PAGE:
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Scientists Find Spreading Vaccine on Skin of Mice to Be Effective

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February 26, 1998|Times medical writer Thomas H. Maugh II

Needle-free vaccines that would be spread on the skin might take the "ouch" out of getting vaccinated, research on mice suggests. Scientists from Iomai Corp. in Washington, D.C., shaved a patch of hair off mice. They then applied a solution containing proteins that are ingredients of vaccines against either diphtheria or tetanus, mixed with a dose of the toxin produced by cholera bacteria. This toxin revs up the immune system, boosting the response against whatever accompanies it.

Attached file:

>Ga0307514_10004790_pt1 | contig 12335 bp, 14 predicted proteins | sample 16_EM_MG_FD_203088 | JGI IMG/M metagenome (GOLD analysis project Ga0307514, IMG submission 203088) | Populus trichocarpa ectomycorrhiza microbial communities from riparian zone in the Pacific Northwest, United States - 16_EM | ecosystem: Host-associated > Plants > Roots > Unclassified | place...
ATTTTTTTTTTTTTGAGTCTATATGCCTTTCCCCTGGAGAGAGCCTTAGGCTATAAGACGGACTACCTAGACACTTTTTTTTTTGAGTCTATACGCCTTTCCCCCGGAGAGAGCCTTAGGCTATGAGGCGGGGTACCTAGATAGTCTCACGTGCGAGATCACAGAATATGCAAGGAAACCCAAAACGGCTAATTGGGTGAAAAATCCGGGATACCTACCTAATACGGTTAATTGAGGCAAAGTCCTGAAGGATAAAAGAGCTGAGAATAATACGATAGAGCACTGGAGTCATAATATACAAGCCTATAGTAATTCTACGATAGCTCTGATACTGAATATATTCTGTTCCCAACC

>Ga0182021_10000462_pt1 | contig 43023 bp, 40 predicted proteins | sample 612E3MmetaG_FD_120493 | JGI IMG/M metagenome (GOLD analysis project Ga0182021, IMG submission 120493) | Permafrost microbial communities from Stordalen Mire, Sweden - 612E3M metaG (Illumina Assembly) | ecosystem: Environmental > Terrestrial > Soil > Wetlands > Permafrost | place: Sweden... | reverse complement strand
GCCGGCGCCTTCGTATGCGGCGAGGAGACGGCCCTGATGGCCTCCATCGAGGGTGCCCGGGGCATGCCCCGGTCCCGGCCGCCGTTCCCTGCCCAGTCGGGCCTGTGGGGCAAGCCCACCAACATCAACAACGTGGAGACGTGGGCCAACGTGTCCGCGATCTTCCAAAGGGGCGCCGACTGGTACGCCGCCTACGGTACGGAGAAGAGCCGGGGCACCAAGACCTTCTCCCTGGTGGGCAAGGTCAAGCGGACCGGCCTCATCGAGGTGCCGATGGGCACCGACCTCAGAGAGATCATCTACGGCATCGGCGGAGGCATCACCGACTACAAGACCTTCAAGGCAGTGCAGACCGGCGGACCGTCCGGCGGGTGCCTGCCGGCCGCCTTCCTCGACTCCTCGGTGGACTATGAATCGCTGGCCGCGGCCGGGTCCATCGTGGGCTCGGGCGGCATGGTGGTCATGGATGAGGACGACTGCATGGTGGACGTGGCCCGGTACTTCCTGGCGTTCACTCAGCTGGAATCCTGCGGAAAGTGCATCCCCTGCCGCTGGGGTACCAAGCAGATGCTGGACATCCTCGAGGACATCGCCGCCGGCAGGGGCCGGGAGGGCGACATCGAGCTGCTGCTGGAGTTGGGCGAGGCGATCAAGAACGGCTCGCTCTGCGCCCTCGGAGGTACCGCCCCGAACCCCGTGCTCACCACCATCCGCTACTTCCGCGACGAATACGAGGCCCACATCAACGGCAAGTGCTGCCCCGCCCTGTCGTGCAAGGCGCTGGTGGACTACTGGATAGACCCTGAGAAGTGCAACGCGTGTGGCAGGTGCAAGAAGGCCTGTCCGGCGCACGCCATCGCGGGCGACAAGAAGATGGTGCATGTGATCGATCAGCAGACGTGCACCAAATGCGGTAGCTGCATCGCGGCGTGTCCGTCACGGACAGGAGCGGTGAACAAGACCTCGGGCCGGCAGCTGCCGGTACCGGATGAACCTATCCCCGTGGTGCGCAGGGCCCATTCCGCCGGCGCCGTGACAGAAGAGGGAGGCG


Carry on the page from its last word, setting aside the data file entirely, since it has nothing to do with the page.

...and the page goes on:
The scientists report today in Nature that the mice built up antibodies in their blood against diphtheria and tetanus, just as they would have with injected vaccines. The cholera toxin was not harmful. Apparently, the skin vaccine is taken up by immune system cells in the skin, which then alert the rest of the immune system. The researchers hope to start the first human trials within two months.

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